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Sun., Oct. 4
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Pamelia supervisor is registered New York voter, but could be on hook for Florida tax break


Lawrence C. Longway proved to the Jefferson County Board of Elections this week that he qualifies as a registered voter in New York State. But the Pamelia supervisor now will need to account to the state of Florida for the eight years he claimed to be a permanent resident in Hillsborough County, where he has received a Homestead Exemption since 2005.

If the Hillsborough County Property Appraiser Office determines Mr. Longway was a New York State resident since 2005, it will seek to recoup the tax savings he received by placing a lien on the house owned by the Longways at 1245 Acappella Lane, Apollo Beach, Fla.

The Times also learned Thursday that Mr. Longway had a valid Florida driver’s license from 2005 to 2007, according to the Florida Department of Highway Safety and Motor Vehicles.

Mr. Longway, who has served as Pamelia supervisor since 2004, declined to comment Thursday.

Following a two-week investigation, the Board of Elections ruled Tuesday that Mr. Longway qualifies as a voting resident in New York. During the county’s primary election Tuesday, the Republican supervisor will be on the ballot as an incumbent candidate facing challenger Scott J. Allen.

Mr. Longway’s status as a resident was questioned by the Board of Elections last month after it received a letter about his Florida residency from Rochester resident Suzanne Phillips, a Pamelia native. At the time, the board questioned whether Mr. Longway qualified as a registered voter, because the home address listed on his election petition is a commercial building he owns in Pamelia: Long-Park Tire at 23751 Route 342.

But Republican Commissioner Jerry O. Eaton said the board later found out the tire business qualifies as a residence in the town of Pamelia because the town does not have a law excluding residents from living in commercial buildings. Mr. Longway also submitted a copy of his driver’s license, an electricity bill and a bank statement as proof of his residency.

“Living in a commercial building is not normally considered a residence, so the question we posed to Mr. Longway was to prove he is a resident,” Mr. Eaton said. “But the town of Pamelia code enforcement officer presented a letter to say the town had no zoning law that limited someone from residing in a commercial building. That was a big factor in determining he was a voting resident.”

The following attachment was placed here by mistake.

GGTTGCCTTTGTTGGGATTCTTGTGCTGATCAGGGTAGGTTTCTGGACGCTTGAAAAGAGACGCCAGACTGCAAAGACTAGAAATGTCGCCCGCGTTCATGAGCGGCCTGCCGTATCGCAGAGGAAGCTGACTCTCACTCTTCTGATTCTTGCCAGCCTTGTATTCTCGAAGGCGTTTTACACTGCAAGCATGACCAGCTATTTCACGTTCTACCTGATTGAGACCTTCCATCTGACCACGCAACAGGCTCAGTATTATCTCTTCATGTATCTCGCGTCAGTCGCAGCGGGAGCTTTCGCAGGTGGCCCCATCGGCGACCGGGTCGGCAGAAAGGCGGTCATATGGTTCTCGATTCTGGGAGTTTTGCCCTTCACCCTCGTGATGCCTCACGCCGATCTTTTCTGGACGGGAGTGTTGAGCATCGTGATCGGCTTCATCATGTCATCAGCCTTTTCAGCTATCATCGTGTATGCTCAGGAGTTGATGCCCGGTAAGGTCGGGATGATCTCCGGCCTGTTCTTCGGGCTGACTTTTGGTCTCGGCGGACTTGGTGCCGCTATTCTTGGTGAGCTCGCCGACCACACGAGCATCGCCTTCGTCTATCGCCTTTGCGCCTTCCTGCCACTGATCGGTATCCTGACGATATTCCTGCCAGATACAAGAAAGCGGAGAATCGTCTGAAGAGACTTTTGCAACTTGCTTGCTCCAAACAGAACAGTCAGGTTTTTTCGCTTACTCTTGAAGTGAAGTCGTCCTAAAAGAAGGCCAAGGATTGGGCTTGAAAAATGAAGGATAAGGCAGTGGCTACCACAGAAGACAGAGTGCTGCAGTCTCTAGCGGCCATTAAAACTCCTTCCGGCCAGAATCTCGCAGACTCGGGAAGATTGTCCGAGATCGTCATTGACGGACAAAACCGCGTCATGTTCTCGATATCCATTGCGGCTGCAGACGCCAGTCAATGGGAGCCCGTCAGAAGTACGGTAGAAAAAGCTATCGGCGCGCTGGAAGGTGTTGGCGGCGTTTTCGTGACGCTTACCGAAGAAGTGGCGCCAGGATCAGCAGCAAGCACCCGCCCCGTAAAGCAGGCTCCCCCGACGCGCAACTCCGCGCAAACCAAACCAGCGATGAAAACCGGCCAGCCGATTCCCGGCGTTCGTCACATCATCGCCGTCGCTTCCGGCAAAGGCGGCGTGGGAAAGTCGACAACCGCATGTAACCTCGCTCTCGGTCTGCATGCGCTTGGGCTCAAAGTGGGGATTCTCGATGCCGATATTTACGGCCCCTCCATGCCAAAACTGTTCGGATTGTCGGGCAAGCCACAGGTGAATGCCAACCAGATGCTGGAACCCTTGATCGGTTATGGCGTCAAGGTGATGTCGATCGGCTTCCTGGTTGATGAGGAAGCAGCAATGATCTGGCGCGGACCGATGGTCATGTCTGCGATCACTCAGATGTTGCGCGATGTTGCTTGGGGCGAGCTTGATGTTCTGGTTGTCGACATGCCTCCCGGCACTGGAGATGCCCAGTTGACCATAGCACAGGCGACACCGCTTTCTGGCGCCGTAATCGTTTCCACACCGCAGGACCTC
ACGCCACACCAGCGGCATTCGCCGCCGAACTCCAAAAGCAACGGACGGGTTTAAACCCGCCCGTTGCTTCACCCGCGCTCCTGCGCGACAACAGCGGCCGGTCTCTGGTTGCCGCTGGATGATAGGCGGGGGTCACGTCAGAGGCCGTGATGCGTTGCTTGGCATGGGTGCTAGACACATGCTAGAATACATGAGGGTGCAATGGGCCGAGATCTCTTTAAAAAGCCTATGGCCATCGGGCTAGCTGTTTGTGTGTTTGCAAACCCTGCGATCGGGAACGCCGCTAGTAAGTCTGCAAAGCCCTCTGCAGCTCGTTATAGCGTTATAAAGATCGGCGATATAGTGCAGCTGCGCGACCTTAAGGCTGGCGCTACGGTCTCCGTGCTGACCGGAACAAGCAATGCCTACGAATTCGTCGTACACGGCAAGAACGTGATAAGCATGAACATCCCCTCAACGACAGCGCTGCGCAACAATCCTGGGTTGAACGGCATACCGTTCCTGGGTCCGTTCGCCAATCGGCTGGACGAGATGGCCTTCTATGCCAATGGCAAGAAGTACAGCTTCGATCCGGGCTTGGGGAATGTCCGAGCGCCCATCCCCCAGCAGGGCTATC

But Mr. Longway can’t have the best of both states.

Mr. Longway needed to qualify as a permanent Florida resident to receive a Homestead Exemption, said William E. Shepherd, general counsel for the Hillsborough County Property Appraiser Office. Mr. Longway and his wife, Virginia, began receiving a Homestead Exemption in 2005 for a house they owned at 1227 Acappella Lane. The Longways sold that house July 1, 2009, for $749,000 to Jeffrey and Sherrie Boje, according to county property records.

Then, in 2010 the Longways successfully applied for a Homestead Exemption for a house owned in the same neighborhood at 1245 Acappella Lane. That property was purchased in July 2007 for $725,000, according to county property records. On the application for exemption, Mr. Longway claimed to be a permanent resident of Florida since June 1, 2004.

“It appears Mr. Longway has to make a choice,” Mr. Shepherd said in a phone interview Thursday. “He either has to claim he has always been a resident of New York, in which case we will file a lien on the property for taxes that escaped taxation, and a penalty of 50 percent of the taxes that were improperly exempted. Or he’ll claim he was a Florida resident, and then his claim in New York was inaccurate.”

For the years in which Mr. Longway is found disqualified as a permanent Florida resident, Hillsborough County would seek to recoup at least $750 a year in tax savings from the Homestead Exemption, plus the 50 percent penalty for unpaid taxes and 15 percent interest per year.

Though it wasn’t noted by the property appraiser office, section 196.131 of the Florida Statutes stipulates the punishment for providing false information to receive a Homestead Exemption: “Any person who knowingly and willfully gives false information for the purpose of claiming homestead exemption is guilty of a misdemeanor of the first degree, punishable by up to one year in prison and/or a $5,000 fine.”

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